The Alabama Alcoholic Beverage Control Board has given its approval for a liquor license for a vendor at Bryant-Denny Stadium.
As Mark Hughes Cobb reported in the Tuscaloosa News, a majority of the Tuscaloosa City Council voted on granting a license for Levy Premium Foodservice LP to sell beer and wine in the stadium at its August, 17, 2022, weekly council meeting.
An ID will be required at every point of sale.
During a City Council hearing in February, Levy Premium Foodservice representative Herbert Tesh said that a concern of the “women from the Alabama Beverage Control Board” would be the purchase of alcohol for minors by legally aged patrons. He had said that IDs for purchasers would be checked. “It just makes sense, it’s easier and it takes the guess work out of it. It’s going to make a few people upset, but at the end of the day if you want to have a beer, you’re just going to have to show your ID.”
Susan Dworak wrote a position paper on fake IDs for the Center for Alcohol Policy:
Fake IDs are easy to buy and easy to create, and the fake IDs flooding the market today are so sophisticated that they are fooling high tech scanners. Many underage drinkers use fake
IDs to access alcohol, and they’re drinking a lot of it.
If fake IDs can not be detected by high tech scanners, how can a beer hawker in the stadium’s stands detect an ID?
The problems resulting from alcohol sales that have existed at football stadiums was the subject of a February 13, 2022, Franklin Stove Blog post. Tennessee fans pelted the Ole Miss team with various items, including beer cans, in October 2021, after a loss. Adam Sparks in the Knoxville News Sentinel wrote:
There were 18 arrests and 51 ejections in UT’s game against Ole Miss. UT sold 47,890 alcoholic beverages for $547,726 in revenue at the Ole Miss game. Those numbers were the highest for a single game since UT started selling beer and wine at football games.
As reported by the Montgomery Advertiser‘s Alex Byington, the South Eastern Conference (SEC)’s policy was that all alcohol sales must be halted at the end of the third quarter in football games. Perhaps some of the beer cans thrown at the end of the Tennessee Vol‘s game were empties?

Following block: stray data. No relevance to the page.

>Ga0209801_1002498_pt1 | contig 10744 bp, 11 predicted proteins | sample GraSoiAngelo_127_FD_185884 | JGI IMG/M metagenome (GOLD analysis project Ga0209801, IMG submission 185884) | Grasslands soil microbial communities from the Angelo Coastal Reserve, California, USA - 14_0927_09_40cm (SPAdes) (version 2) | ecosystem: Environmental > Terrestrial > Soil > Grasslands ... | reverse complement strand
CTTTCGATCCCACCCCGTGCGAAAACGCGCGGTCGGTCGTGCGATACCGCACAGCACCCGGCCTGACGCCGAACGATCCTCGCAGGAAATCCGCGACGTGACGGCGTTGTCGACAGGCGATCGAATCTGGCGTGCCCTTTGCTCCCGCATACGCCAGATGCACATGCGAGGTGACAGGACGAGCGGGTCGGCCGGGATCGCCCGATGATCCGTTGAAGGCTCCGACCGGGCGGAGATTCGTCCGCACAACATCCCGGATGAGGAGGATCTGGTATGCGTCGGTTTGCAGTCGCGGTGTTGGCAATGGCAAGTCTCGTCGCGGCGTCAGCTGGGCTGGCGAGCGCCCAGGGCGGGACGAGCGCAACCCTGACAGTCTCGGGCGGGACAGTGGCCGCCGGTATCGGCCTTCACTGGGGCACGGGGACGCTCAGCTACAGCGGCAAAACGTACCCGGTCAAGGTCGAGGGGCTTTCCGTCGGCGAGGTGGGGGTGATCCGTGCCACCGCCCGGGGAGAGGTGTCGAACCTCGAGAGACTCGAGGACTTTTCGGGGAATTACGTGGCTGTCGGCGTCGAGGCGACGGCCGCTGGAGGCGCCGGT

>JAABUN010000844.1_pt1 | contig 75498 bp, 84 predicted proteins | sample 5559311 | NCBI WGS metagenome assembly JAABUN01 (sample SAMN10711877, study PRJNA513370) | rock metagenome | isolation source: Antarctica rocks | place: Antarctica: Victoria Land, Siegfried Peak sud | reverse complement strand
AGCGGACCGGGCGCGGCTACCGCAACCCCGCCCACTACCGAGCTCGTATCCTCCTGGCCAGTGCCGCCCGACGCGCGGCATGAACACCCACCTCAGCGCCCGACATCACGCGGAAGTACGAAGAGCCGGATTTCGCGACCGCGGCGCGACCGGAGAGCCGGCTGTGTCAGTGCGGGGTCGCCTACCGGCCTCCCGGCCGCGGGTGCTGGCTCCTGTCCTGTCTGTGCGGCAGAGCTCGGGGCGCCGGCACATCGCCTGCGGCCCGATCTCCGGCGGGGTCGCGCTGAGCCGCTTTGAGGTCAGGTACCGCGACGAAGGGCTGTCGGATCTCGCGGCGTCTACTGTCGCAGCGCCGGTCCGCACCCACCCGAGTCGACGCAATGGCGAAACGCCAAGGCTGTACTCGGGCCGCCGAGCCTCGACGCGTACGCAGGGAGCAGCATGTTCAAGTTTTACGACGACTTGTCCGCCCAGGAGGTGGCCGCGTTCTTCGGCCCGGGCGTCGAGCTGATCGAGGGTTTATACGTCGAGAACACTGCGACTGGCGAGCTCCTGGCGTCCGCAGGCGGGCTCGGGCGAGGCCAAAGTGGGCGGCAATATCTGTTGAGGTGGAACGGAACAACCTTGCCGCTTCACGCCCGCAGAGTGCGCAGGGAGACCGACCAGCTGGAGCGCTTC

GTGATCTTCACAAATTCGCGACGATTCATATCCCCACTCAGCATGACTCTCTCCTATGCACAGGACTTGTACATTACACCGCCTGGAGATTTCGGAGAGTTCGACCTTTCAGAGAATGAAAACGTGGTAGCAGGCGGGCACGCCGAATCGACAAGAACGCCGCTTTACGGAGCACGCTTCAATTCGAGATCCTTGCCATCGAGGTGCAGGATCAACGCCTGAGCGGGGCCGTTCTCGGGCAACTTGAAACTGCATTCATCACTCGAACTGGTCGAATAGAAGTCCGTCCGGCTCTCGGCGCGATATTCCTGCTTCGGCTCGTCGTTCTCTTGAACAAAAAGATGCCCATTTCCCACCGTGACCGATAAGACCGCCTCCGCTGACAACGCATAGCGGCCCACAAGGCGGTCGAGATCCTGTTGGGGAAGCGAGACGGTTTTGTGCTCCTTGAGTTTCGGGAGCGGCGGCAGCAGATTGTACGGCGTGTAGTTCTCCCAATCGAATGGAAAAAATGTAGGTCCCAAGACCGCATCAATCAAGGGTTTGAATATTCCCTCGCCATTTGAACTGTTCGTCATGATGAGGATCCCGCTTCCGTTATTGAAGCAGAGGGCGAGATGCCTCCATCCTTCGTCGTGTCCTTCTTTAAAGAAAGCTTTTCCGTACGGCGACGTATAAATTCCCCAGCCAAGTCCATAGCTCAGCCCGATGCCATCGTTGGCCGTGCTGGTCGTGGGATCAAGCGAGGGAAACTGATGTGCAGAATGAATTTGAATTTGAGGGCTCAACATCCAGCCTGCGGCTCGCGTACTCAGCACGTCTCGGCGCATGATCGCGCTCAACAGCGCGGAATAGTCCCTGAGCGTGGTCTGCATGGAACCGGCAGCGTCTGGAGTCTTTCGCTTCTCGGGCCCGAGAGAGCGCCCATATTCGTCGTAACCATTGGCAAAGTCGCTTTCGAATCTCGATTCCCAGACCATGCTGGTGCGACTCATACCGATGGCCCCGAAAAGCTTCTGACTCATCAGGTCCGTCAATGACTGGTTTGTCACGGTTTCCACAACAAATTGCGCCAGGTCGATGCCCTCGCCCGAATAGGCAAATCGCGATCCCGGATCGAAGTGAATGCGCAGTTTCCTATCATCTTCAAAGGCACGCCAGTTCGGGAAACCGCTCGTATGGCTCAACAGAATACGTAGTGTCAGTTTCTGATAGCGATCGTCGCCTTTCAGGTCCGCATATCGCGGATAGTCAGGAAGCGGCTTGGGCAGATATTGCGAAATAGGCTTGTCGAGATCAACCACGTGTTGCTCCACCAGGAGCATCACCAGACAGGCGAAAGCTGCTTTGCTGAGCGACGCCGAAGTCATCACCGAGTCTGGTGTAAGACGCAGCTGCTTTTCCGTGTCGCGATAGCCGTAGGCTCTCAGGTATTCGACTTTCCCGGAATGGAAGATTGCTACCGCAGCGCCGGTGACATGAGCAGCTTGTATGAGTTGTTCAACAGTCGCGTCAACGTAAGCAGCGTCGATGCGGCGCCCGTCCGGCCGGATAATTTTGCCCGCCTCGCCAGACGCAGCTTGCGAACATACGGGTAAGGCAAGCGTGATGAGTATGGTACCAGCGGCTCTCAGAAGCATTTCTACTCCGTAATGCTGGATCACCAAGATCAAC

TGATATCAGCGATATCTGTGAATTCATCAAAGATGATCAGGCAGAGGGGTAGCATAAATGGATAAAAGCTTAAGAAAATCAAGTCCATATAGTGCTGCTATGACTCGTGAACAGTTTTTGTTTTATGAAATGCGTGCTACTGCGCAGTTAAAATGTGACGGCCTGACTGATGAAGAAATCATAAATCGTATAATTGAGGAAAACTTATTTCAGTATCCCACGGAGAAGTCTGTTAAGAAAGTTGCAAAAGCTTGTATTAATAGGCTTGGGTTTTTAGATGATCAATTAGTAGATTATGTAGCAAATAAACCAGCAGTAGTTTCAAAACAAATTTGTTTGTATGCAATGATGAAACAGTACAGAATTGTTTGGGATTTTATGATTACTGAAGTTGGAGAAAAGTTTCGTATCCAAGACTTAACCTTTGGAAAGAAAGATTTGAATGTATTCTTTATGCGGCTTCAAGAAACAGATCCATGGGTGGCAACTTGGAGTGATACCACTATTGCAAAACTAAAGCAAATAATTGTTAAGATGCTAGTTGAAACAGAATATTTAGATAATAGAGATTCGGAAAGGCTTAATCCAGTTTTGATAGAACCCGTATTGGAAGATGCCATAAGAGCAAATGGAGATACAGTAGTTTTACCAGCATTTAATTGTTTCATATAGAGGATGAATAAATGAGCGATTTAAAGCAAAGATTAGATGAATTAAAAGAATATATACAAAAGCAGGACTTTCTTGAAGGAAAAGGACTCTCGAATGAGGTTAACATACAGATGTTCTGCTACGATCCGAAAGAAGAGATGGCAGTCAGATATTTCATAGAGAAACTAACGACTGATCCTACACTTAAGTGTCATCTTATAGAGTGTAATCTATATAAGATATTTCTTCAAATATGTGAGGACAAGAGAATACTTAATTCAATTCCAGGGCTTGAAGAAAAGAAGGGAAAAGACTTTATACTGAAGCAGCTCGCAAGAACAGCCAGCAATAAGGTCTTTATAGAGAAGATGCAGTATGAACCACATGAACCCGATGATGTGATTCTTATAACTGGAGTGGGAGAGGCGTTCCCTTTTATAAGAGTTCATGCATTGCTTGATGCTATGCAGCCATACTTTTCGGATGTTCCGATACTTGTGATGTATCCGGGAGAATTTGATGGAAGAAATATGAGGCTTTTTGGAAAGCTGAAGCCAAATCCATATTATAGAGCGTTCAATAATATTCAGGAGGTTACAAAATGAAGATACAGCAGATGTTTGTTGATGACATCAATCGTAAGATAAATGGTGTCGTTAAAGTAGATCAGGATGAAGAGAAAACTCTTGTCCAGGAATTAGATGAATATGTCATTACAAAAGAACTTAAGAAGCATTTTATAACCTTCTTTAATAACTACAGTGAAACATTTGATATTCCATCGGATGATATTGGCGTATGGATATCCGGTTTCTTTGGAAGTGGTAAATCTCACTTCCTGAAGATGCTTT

In 2019, Shehan Kay wrote that the primary reason for the SEC’s approval of alcohol sales was “most likely money, as the SEC is looking for ways to increase revenue.”
Kay thought about the potential consequences of stadium alcohol sales would be:
- More underage drinking: Students who are 21 and up could easily buy the alcohol and give it to their underage peers. Enforcing consistent ID checks could also be difficult.
- A less family-friendly environment: SEC games aren’t just for college students. Many families enjoy attending with their loved ones. However, allowing the sale of alcohol at SEC games could potentially make for a less family-friendly environment.
- Negative fan behavior: Although there are limitations on the sale and consumption of alcohol within SEC stadiums, a steady flow of alcohol throughout the game may introduce some tense late-game situations that may be inappropriate or dangerous for other fans.
- Mixed messages: Many of the fans attending SEC games are underage and increasing access to alcohol in a collegiate environment could send the message that it’s okay to overindulge in alcohol because it’s what you do at football games.
Will Bryant-Denny Stadium reek from spilled beer? Will some fans not drink to the extent that they become nauseous? Will there be poor behavior by intoxicated fans?
The City of Tuscaloosa had enacted an ordinance on February 8, 2022, where a public safety fee of as much as three dollars per fan at University sports events would be added to the cost of ticket sales.
After Alabama Athletic Director Greg Byrne objected, the city agreed to a compromise where, instead of the service fee, the University would donate $250,000 to the city each year from 2024-2028. If there had been a three dollar fee per ticket where 100,000 tickets per game were sold, that would amount to $300,000 per football game. In 2022, seven home games were scheduled. Although attendance at some of games might not amount to 100,000 in ticket sales, the city’s “compromise” could result in potentially a yearly loss of nearly two million dollars to fund public safety.
Could that money have been useful? Ryan Phillips in the Patch reported on Tuscaloosa Mayor Walt Maddox‘s concerns about the Tuscaloosa Police Department. Ryan wrote:
“Law enforcement is facing a shortage,” he said. “We are running out of assets and we’re pushing our people 14-16 hours a day. We can’t sustain the amount of law enforcement in that area when we have needs throughout the city, as well.”
In T-Town, Alabama football is its number one passion and drinking on game days may come in second.